> example, does A.10.2 prohibit blinking, or just blinking that causes
> flicker? I would rephrase it to clarify that the two clauses are separate.)
> 
> A.12 It does not list the basic requirement that there be A around any
> object that takes mouse input, which seems very important and should be
> added. At least, that's how you do it for IE, and I assume that other UA
> would also support this. Is there some other, more browser-independent way
> to make sure things that take mouse input are keyboard accessible?
> 
> B.1 I would add a Pri 3 recommendation that they use Hx elements to
> distinguish structure of the document, although I recognize that it is not
> enforceable in a programmatic way. (It seems somewhat ironic that we think
> they're important enough to require them to be nested properly, but not
> important enough to recommend they be used.)
> 
> B.1.3 FIELDSET should only be required (PRI 1) for check boxes if their
> labels don't convey enough information to make them understood on their own.
> In other cases it might be lower priority, especially if there are few
> options in a group.
> 
> B.2.1 I strongly suggest that you add requirement that when link text can't
> be reasonably worded so as to be understood out of context, that TITLE be
> used to add longer names for the links that would distinguish them from each
> other. This is a very powerful technique and of much benefit to accessibilty
> aids and other tools (such as those that provide a list of the links in a
> page).
> 
> C. This should include explicit steps that testers can take to evaluate
> their sites manually, such as (a) run with CSS turned off (in IE3), (b)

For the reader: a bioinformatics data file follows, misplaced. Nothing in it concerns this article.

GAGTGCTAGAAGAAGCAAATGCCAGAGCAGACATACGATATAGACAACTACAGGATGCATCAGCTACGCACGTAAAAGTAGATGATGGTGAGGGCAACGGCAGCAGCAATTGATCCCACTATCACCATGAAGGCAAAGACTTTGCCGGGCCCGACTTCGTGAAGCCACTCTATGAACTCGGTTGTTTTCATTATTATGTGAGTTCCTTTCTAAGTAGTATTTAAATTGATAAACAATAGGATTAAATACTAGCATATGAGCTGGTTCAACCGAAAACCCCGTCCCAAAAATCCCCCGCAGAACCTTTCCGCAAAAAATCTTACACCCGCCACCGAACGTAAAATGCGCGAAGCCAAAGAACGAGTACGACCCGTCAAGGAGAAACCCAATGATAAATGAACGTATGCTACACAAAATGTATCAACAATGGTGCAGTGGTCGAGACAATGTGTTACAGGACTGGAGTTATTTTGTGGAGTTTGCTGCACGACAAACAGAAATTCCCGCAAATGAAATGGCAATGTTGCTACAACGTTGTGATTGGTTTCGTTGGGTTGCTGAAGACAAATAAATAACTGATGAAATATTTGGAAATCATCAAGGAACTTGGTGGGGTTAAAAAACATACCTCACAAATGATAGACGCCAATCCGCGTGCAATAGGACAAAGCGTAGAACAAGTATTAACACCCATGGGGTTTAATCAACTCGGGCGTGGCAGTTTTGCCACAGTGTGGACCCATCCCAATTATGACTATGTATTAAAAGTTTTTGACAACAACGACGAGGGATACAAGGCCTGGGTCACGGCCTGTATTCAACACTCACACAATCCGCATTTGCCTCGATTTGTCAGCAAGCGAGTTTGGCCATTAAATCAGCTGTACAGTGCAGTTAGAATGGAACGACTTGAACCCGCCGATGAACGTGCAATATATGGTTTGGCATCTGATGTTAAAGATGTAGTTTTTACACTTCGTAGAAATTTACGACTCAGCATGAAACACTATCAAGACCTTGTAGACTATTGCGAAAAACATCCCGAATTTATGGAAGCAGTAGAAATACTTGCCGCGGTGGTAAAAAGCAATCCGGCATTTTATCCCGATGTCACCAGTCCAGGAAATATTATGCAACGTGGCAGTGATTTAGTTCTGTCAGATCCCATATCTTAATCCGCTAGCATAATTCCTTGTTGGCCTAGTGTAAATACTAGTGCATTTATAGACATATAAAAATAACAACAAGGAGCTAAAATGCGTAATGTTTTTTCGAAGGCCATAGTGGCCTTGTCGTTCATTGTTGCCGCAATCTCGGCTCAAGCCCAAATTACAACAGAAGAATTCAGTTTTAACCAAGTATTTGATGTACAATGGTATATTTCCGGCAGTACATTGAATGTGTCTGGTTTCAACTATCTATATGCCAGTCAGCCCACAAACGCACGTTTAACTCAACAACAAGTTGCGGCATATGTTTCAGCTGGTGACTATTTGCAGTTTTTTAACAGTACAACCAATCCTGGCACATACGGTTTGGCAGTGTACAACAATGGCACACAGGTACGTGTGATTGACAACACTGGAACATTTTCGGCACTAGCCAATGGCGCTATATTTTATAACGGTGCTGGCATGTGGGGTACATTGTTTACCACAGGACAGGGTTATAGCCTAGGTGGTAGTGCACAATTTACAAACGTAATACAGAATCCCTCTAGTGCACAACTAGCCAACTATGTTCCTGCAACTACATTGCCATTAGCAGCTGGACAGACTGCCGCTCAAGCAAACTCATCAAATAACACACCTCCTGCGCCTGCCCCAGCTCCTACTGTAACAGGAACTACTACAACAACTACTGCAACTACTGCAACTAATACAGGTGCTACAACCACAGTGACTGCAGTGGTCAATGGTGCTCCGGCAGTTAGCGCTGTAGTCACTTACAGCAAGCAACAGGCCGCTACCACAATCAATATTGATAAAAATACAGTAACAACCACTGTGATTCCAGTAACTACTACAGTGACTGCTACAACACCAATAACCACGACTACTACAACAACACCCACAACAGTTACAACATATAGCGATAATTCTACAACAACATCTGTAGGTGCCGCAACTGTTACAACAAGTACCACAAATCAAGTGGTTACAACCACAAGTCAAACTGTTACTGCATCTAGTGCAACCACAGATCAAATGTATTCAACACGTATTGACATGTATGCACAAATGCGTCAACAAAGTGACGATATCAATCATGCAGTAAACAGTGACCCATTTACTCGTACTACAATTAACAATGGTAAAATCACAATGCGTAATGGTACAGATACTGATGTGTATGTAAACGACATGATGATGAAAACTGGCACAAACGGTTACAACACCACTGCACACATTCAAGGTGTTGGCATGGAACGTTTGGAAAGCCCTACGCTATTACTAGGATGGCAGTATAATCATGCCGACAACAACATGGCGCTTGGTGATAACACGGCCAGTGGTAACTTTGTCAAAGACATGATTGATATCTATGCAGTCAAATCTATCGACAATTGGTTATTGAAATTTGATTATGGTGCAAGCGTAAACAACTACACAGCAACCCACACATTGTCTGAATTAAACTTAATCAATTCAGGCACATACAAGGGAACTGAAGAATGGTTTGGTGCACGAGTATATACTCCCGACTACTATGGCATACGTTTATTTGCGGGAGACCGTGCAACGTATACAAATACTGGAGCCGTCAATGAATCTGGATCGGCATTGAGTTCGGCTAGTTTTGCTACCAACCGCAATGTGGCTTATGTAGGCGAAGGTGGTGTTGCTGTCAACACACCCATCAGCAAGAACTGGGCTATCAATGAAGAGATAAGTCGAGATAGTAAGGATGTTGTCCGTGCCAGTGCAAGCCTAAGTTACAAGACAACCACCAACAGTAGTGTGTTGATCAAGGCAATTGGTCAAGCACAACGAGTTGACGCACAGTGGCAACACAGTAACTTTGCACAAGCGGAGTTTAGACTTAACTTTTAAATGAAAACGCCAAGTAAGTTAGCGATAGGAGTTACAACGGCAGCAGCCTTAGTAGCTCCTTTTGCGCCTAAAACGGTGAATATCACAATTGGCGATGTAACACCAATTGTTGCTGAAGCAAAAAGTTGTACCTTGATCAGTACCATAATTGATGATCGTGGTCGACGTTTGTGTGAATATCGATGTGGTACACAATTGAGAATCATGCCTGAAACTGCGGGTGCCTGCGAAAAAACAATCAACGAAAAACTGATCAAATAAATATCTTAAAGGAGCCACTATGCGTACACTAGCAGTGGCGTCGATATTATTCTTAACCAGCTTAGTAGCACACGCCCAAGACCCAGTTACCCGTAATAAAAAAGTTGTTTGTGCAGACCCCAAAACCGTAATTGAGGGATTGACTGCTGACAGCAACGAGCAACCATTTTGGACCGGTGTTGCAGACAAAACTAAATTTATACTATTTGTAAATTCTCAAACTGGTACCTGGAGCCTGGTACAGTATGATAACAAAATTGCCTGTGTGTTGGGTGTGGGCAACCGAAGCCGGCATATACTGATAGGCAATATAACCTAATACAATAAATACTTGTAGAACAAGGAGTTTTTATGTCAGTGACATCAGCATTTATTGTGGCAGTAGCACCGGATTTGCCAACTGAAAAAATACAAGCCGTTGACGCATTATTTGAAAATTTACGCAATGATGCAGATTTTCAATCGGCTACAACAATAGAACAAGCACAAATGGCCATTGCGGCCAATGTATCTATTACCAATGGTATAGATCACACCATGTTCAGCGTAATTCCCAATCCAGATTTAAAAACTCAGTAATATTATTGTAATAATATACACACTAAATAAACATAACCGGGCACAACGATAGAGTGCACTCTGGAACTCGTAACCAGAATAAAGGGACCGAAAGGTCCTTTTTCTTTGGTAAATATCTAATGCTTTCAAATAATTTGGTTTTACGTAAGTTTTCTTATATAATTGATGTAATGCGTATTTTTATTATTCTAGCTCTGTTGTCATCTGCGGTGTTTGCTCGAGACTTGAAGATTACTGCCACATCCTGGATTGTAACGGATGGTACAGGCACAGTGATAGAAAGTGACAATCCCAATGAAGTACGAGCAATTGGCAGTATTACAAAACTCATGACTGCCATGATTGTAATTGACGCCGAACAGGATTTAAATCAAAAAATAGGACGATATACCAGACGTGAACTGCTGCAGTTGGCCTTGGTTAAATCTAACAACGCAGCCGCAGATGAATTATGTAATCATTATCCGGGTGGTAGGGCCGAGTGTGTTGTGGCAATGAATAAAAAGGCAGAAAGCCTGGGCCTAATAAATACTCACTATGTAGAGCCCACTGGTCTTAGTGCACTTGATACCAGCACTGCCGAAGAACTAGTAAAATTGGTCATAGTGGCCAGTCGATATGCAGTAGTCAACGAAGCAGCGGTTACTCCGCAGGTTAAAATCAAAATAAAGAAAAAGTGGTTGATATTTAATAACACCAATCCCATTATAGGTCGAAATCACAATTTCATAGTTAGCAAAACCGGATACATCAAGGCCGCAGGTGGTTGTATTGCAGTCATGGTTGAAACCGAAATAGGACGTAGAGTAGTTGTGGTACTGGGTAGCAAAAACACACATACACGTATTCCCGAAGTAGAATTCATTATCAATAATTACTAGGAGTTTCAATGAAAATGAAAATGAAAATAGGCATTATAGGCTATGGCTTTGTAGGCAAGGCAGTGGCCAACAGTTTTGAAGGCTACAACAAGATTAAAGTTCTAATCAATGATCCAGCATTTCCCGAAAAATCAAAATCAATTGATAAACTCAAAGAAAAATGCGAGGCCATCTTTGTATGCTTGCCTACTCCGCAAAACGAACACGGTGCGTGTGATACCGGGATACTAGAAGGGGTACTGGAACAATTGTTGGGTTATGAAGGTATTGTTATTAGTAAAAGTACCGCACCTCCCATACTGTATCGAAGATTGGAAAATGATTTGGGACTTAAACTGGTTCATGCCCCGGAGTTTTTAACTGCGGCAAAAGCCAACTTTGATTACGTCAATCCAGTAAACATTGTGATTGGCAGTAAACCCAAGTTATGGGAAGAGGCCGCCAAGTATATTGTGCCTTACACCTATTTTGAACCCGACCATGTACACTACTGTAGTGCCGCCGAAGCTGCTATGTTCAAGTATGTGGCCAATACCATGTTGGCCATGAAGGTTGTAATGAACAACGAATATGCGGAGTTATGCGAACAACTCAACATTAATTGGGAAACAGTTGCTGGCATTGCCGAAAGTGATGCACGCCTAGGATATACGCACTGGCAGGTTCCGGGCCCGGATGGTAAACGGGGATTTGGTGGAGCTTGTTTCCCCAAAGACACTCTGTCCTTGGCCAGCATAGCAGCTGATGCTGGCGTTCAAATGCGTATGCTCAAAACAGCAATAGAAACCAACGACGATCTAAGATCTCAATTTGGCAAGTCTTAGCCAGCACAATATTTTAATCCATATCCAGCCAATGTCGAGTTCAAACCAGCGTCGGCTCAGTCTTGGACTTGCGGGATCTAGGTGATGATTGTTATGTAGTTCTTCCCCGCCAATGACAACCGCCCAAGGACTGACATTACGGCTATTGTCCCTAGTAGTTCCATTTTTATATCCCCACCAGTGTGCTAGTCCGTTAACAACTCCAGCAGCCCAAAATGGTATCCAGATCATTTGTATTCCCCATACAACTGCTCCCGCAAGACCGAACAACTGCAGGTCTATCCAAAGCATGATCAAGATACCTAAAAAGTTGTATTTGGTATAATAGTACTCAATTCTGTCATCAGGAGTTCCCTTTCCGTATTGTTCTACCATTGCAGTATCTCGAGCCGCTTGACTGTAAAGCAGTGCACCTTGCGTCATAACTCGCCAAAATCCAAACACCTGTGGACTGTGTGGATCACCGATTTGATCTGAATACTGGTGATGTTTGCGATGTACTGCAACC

> override colors in IE4+, (c) navigate by keyboard, etc. You can find out set
> of steps on <http://microsoft.com/enable/dev/web_guidelines.htm>.
> 
> Medium Priority:
> 
> A.14.1 Seems like a Pri 3 to me; why is that a Pri 2? In fact, in many cases
> the opposite is more beneficial.
> 
> A.14.2 Also recommend it being demoted to Pri 3, as it doesn't necessarily
> cause accessibility problems. If the only problem is one of compatibility
> with screen readers, then the fact that a good number of UA (like IE, using
> Active Accessibility, or future UA which could put a default placeholder in
> as an option) don't have that problem would seem to relegate it to lower
> priority. 
> 
> B.1.5 Use of OPTGROUP should be Pri 3 as it improves usability but not basic
> accessibility.
> 
> B.2.9 I still say reserved class names like "nav" are a horrible hack that
> should be replaced by a new attribute. What if you have two different nav
> bars with different styles, such as bars for the first- and second-tier
> tables of contents? Can't do it using these guidelines.
> 
> Lower Priority:
> 
> A.2.1 Does it describe how to make D links reliably invisible?
> 
> A.3.3 What exactly is meant by played automatically? Only startup sounds, or
> also sounds played automatically in response to user input?
> 
> A.8.1 Just out of curiosity, why still no table attribute specifying whether
> it's for layout only etc. (as I'd recommended a long time ago)?
> 
> A.8.3 May want to add note that it's appropriate to override the styles so
> the TH etc. don't look abnormal.
> 
> A.9.3 I'd recommend listing a third alternative mechanism, something simpler
> like "text links".
> 
> A.13 I'd suggest re-ordering to put the Pri 2's ahead of the Pri 3's, lest
> people stop reading after hitting the first Pri 3.
> 
> B.2.10 This should be the UA's job, but since it's PRI 3 I guess it can
> stand.
> 
> B.3.1 Seems very unrealistic.
> 
> Other comments:
> 
> B.2.8 The guidelines document violate their own rules by not providing the
> complete set of guidelines as a single HTML file.
> 
> 	Thanks,
> 	Greg Lowney
Received on Tuesday, 9 March 1999 08:28:21 GMT

This archive was generated by hypermail 2.2.0+W3C-0.50 : Monday, 7 December 2009 10:46:59 GMT